In conclusion, a postoperatively significant decrease in the serum albumin concentration is an independent risk factor for the development of overall complications, particularly SSI. Surgeons should be aware of the risk of potential malnutrition in patients with an ostomy, and when the postoperative decrease of albumin is intense, they should manage the patient with caution. While ostomies may not essentially result in serious malnutrition, marked weight loss such as BMI downgrading may be associated with the development of complications. In this study, a postoperative significant decrease in the serum albumin concentration was the single most reliable predictor for SSI and was available as one of the risk factors for predicting several postoperative complications.


No potential conflict of interest relevant to this article was reported.


1. Cromar CD. The evolution of colostomy. Dis Colon Rectum. 1968;11:256–280. [PubMed]
2. Shellito PC. Complications of abdominal stoma surgery. Dis Colon Rectum. 1998;41:1562–1572. [PubMed]
3. Hines JR, Harris GD. Colostomy and colostomy closure. Surg Clin North Am. 1977;57:1379–1392. [PubMed]
4. Hackam DJ, Rotstein OD. Stoma closure and wound infection: an evaluation of risk factors. Can J Surg. 1995;38:144–148. [PubMed]
5. Pokorny RM, Heniford T, Allen JW, Tuckson WB, Galandiuk S. Limited utility of preoperative studies in preparation for colostomy closure. Am Surg. 1999;65:338–340. [PubMed]
6. Beck PH, Conklin HB. Closure of colostomy. Ann Surg. 1975;181:795–798. [PubMed]
7. Kim DD, Kim EJ, Lee HO, Park IJ, Kim HC, Yu CS, et al. The complications of stoma take-down. J Korean Soc Coloproctol. 2008;24:83–90.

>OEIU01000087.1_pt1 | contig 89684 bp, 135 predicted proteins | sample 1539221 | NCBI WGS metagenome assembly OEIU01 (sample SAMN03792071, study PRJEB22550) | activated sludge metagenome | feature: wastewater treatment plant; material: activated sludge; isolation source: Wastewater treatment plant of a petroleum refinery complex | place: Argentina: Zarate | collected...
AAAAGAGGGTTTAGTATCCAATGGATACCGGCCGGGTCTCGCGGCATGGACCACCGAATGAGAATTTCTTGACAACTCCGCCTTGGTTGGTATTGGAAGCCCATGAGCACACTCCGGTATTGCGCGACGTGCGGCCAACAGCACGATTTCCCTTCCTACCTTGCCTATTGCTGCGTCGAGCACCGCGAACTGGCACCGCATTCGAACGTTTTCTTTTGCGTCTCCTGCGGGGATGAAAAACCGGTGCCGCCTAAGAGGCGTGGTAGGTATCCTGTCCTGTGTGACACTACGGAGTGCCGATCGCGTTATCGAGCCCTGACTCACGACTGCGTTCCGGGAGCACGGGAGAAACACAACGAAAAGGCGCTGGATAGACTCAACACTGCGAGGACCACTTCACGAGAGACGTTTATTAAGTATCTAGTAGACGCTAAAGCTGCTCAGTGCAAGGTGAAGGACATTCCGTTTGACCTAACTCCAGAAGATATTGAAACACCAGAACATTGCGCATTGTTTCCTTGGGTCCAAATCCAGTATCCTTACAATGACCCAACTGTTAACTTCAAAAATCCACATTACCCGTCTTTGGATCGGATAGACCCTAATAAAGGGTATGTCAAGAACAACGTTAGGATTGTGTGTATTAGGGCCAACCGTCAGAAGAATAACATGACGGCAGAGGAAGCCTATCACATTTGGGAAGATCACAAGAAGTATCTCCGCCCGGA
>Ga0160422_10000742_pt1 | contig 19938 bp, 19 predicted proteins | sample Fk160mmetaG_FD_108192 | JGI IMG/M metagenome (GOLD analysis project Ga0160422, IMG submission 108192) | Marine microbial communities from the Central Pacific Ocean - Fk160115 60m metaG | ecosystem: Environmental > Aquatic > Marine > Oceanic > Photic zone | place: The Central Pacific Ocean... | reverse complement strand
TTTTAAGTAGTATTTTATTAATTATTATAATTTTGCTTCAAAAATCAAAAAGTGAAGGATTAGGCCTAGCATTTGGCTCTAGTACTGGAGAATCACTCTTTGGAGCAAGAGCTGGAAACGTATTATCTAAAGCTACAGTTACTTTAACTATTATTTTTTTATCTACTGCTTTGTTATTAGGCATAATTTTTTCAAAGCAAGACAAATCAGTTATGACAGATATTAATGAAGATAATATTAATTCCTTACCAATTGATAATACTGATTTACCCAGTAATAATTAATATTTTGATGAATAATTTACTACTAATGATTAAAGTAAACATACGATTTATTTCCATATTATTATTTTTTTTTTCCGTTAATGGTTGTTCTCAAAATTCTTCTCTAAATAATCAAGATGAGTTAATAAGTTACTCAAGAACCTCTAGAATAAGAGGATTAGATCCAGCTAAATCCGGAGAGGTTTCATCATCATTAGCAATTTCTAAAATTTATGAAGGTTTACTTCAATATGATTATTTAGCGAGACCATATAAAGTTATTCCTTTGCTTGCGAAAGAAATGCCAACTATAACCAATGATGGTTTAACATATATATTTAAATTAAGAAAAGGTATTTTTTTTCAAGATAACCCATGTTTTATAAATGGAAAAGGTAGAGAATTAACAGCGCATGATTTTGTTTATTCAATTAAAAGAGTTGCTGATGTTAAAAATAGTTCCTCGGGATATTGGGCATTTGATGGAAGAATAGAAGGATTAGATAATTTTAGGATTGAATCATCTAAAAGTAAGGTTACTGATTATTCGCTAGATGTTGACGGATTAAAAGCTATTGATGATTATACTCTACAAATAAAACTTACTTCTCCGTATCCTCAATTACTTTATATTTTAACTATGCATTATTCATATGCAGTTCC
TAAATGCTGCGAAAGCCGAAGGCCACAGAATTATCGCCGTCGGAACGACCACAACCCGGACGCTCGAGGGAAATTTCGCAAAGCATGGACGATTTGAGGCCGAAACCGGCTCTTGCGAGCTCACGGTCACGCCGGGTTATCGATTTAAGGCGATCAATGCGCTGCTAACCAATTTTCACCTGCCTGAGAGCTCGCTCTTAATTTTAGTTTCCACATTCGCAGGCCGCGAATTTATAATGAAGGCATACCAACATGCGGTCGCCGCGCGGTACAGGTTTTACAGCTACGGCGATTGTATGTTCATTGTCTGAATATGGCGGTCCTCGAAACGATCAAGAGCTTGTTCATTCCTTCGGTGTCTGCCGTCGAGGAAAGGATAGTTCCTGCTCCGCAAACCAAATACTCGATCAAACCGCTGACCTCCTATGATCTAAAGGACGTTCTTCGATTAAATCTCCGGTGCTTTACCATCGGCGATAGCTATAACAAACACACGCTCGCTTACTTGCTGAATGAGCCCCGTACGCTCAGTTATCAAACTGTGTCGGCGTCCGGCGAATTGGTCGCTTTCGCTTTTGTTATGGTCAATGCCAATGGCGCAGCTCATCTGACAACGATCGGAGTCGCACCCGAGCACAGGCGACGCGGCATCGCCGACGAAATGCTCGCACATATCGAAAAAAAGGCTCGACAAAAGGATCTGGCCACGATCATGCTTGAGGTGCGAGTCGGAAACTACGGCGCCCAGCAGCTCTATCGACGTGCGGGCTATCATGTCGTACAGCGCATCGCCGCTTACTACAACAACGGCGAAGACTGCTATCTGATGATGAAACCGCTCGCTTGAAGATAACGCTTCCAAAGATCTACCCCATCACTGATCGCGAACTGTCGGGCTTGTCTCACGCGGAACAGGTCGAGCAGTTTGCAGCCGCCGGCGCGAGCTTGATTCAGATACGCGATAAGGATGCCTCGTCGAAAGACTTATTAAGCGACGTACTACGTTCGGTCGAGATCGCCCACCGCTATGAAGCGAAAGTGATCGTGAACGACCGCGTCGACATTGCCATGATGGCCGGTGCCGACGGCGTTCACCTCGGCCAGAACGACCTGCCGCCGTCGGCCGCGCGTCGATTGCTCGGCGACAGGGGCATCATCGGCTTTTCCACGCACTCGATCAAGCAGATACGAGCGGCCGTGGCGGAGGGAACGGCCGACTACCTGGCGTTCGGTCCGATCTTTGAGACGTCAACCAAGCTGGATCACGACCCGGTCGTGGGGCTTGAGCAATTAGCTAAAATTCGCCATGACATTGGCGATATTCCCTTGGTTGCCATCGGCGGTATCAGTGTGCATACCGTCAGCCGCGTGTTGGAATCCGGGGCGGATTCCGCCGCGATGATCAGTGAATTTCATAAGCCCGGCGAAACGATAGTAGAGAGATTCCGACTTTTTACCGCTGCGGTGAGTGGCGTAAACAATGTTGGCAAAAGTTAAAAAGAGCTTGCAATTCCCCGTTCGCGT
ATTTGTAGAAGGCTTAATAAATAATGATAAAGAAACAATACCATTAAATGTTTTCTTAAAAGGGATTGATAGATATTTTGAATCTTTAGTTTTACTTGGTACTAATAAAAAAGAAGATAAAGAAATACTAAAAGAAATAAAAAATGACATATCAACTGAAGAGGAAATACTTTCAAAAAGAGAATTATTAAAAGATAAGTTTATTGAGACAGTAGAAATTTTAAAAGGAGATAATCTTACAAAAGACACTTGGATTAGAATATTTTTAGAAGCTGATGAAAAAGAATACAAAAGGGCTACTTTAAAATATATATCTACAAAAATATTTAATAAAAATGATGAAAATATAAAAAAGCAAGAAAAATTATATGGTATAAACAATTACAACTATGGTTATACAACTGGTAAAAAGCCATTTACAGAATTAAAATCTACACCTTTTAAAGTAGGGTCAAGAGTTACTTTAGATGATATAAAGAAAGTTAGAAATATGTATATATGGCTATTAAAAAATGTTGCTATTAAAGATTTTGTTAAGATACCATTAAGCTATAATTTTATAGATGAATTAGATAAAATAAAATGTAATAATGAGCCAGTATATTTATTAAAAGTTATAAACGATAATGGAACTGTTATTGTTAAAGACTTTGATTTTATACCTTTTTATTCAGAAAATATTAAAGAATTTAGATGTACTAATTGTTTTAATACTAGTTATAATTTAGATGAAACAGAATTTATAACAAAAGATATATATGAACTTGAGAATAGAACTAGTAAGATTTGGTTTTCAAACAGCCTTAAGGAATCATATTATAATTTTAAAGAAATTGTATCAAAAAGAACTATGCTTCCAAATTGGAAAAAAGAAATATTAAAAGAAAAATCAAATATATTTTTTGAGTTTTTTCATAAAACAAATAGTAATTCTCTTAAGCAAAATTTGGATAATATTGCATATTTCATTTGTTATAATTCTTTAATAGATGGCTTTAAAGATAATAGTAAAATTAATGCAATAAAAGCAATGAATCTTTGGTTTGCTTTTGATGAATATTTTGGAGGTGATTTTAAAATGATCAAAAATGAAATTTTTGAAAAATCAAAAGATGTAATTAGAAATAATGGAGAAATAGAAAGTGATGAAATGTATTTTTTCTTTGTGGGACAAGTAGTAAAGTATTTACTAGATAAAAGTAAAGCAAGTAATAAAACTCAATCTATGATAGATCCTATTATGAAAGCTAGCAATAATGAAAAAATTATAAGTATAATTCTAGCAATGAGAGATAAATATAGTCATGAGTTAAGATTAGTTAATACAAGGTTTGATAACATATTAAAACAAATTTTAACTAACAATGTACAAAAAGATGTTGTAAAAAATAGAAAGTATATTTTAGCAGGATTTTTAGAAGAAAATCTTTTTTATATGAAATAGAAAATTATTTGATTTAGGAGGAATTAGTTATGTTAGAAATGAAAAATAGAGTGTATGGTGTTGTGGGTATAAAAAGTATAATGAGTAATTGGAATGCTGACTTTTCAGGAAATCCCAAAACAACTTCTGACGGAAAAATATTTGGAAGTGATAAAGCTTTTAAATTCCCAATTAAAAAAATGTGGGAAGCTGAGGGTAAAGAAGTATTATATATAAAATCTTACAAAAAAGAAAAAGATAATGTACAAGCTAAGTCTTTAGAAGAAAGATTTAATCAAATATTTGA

8. Harold DM, Johnson EK, Rizzo JA, Steele SR. Primary closure of stoma site wounds after ostomy takedown. Am J Surg. 2010;199:621–624. [PubMed]
9. Grimble GK. Dietary nucleotides and gut mucosal defence. Gut. 1994;35(1 Suppl):S46–S51. [PMC free article] [PubMed]
10. Sung J, Bochicchio GV, Joshi M, Bochicchio K, Costas A, Tracy K, et al. Admission serum albumin is predicitve of outcome in critically ill trauma patients. Am Surg. 2004;70:1099–1102. [PubMed]
11. Blumetti J, Luu M, Sarosi G, Hartless K, McFarlin J, Parker B, et al. Surgical site infections after colorectal surgery: do risk factors vary depending on the type of infection considered? Surgery. 2007;142:704–711. [PubMed]
12. Lohsiriwat V, Chinswangwatanakul V, Lohsiriwat S, Akaraviputh T, Boonnuch W, Methasade A, et al. Hypoalbuminemia is a predictor of delayed postoperative bowel function and poor surgical outcomes in right-sided colon cancer patients. Asia Pac J Clin Nutr. 2007;16:213–217. [PubMed]
13. Gibbs J, Cull W, Henderson W, Daley J, Hur K, Khuri SF. Preoperative serum albumin level as a predictor of operative mortality and morbidity: results from the National VA Surgical Risk Study. Arch Surg. 1999;134:36–42. [PubMed]
14. Garrard CL, Clements RH, Nanney L, Davidson JM, Richards WO. Adhesion formation is reduced after laparoscopic surgery. Surg Endosc. 1999;13:10–13. [PubMed]
15. Boland E, Hsu A, Brand MI, Saclarides TJ. Hartmann's colostomy reversal: outcome of patients undergoing surgery with the intention of eliminating fecal diversion. Am Surg. 2007;73:664–667. [PubMed]
16. Smyth ET, Emmerson AM. Surgical site infection surveillance. J Hosp Infect. 2000;45:173–184. [PubMed]